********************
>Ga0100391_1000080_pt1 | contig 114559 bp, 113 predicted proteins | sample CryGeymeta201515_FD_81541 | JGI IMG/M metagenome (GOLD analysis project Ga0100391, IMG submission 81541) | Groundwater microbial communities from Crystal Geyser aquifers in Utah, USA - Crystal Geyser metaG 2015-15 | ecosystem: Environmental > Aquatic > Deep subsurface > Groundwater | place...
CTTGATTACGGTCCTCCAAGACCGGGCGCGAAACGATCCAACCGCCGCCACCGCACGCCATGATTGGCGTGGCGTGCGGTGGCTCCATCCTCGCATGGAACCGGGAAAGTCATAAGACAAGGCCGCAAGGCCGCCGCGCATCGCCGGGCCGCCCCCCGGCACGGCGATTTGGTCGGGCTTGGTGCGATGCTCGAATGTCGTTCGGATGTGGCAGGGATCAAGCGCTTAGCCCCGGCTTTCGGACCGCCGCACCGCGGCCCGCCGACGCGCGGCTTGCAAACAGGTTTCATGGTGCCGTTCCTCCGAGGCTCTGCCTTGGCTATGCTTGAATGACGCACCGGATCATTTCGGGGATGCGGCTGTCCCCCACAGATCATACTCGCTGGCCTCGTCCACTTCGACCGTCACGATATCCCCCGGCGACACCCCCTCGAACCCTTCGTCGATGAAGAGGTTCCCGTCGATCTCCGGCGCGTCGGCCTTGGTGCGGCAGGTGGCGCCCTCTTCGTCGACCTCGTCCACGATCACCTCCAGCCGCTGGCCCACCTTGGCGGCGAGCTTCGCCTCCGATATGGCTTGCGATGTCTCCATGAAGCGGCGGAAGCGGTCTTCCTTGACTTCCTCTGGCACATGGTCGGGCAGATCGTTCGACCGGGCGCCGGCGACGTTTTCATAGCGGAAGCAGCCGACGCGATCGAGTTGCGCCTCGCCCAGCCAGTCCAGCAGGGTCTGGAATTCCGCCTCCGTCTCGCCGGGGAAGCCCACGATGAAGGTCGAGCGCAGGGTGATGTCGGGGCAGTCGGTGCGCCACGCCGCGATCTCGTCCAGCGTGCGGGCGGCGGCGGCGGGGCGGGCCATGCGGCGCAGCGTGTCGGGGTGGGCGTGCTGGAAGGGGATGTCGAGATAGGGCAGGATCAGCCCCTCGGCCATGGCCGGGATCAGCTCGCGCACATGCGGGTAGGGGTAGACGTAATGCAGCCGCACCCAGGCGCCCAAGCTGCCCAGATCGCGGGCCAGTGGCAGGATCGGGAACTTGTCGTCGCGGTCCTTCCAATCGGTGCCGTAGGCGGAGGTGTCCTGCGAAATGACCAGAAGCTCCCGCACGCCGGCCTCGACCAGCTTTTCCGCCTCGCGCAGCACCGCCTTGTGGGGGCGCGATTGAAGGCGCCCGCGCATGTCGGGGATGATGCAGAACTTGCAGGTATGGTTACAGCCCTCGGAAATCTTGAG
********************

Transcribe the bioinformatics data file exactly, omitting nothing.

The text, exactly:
>Ga0100391_1000080_pt1 | contig 114559 bp, 113 predicted proteins | sample CryGeymeta201515_FD_81541 | JGI IMG/M metagenome (GOLD analysis project Ga0100391, IMG submission 81541) | Groundwater microbial communities from Crystal Geyser aquifers in Utah, USA - Crystal Geyser metaG 2015-15 | ecosystem: Environmental > Aquatic > Deep subsurface > Groundwater | place...
CTTGATTACGGTCCTCCAAGACCGGGCGCGAAACGATCCAACCGCCGCCACCGCACGCCATGATTGGCGTGGCGTGCGGTGGCTCCATCCTCGCATGGAACCGGGAAAGTCATAAGACAAGGCCGCAAGGCCGCCGCGCATCGCCGGGCCGCCCCCCGGCACGGCGATTTGGTCGGGCTTGGTGCGATGCTCGAATGTCGTTCGGATGTGGCAGGGATCAAGCGCTTAGCCCCGGCTTTCGGACCGCCGCACCGCGGCCCGCCGACGCGCGGCTTGCAAACAGGTTTCATGGTGCCGTTCCTCCGAGGCTCTGCCTTGGCTATGCTTGAATGACGCACCGGATCATTTCGGGGATGCGGCTGTCCCCCACAGATCATACTCGCTGGCCTCGTCCACTTCGACCGTCACGATATCCCCCGGCGACACCCCCTCGAACCCTTCGTCGATGAAGAGGTTCCCGTCGATCTCCGGCGCGTCGGCCTTGGTGCGGCAGGTGGCGCCCTCTTCGTCGACCTCGTCCACGATCACCTCCAGCCGCTGGCCCACCTTGGCGGCGAGCTTCGCCTCCGATATGGCTTGCGATGTCTCCATGAAGCGGCGGAAGCGGTCTTCCTTGACTTCCTCTGGCACATGGTCGGGCAGATCGTTCGACCGGGCGCCGGCGACGTTTTCATAGCGGAAGCAGCCGACGCGATCGAGTTGCGCCTCGCCCAGCCAGTCCAGCAGGGTCTGGAATTCCGCCTCCGTCTCGCCGGGGAAGCCCACGATGAAGGTCGAGCGCAGGGTGATGTCGGGGCAGTCGGTGCGCCACGCCGCGATCTCGTCCAGCGTGCGGGCGGCGGCGGCGGGGCGGGCCATGCGGCGCAGCGTGTCGGGGTGGGCGTGCTGGAAGGGGATGTCGAGATAGGGCAGGATCAGCCCCTCGGCCATGGCCGGGATCAGCTCGCGCACATGCGGGTAGGGGTAGACGTAATGCAGCCGCACCCAGGCGCCCAAGCTGCCCAGATCGCGGGCCAGTGGCAGGATCGGGAACTTGTCGTCGCGGTCCTTCCAATCGGTGCCGTAGGCGGAGGTGTCCTGCGAAATGACCAGAAGCTCCCGCACGCCGGCCTCGACCAGCTTTTCCGCCTCGCGCAGCACCGCCTTGTGGGGGCGCGATTGAAGGCGCCCGCGCATGTCGGGGATGATGCAGAACTTGCAGGTATGGTTACAGCCCTCGGAAATCTTGAG